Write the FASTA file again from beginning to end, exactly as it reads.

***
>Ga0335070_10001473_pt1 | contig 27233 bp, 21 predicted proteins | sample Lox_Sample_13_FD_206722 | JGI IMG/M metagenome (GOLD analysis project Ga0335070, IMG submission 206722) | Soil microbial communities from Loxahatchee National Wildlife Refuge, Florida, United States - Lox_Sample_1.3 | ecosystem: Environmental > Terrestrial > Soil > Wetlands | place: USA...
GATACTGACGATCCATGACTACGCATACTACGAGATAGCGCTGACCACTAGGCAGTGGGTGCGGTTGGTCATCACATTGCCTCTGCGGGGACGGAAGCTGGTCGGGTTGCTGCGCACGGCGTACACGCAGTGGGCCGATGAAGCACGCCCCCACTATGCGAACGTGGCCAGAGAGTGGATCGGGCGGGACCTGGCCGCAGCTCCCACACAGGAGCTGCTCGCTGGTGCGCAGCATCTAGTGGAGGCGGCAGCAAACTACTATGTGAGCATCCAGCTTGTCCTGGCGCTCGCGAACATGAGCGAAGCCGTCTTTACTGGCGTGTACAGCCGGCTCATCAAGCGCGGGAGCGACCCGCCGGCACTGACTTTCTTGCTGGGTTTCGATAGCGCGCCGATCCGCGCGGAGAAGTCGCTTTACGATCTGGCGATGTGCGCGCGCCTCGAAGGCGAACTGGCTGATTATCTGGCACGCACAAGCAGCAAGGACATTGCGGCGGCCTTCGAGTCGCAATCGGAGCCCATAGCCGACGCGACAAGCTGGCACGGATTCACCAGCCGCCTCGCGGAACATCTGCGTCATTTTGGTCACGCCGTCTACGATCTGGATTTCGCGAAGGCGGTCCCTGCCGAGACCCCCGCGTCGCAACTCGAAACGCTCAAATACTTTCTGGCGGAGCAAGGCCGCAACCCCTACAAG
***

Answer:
>Ga0335070_10001473_pt1 | contig 27233 bp, 21 predicted proteins | sample Lox_Sample_13_FD_206722 | JGI IMG/M metagenome (GOLD analysis project Ga0335070, IMG submission 206722) | Soil microbial communities from Loxahatchee National Wildlife Refuge, Florida, United States - Lox_Sample_1.3 | ecosystem: Environmental > Terrestrial > Soil > Wetlands | place: USA...
GATACTGACGATCCATGACTACGCATACTACGAGATAGCGCTGACCACTAGGCAGTGGGTGCGGTTGGTCATCACATTGCCTCTGCGGGGACGGAAGCTGGTCGGGTTGCTGCGCACGGCGTACACGCAGTGGGCCGATGAAGCACGCCCCCACTATGCGAACGTGGCCAGAGAGTGGATCGGGCGGGACCTGGCCGCAGCTCCCACACAGGAGCTGCTCGCTGGTGCGCAGCATCTAGTGGAGGCGGCAGCAAACTACTATGTGAGCATCCAGCTTGTCCTGGCGCTCGCGAACATGAGCGAAGCCGTCTTTACTGGCGTGTACAGCCGGCTCATCAAGCGCGGGAGCGACCCGCCGGCACTGACTTTCTTGCTGGGTTTCGATAGCGCGCCGATCCGCGCGGAGAAGTCGCTTTACGATCTGGCGATGTGCGCGCGCCTCGAAGGCGAACTGGCTGATTATCTGGCACGCACAAGCAGCAAGGACATTGCGGCGGCCTTCGAGTCGCAATCGGAGCCCATAGCCGACGCGACAAGCTGGCACGGATTCACCAGCCGCCTCGCGGAACATCTGCGTCATTTTGGTCACGCCGTCTACGATCTGGATTTCGCGAAGGCGGTCCCTGCCGAGACCCCCGCGTCGCAACTCGAAACGCTCAAATACTTTCTGGCGGAGCAAGGCCGCAACCCCTACAAG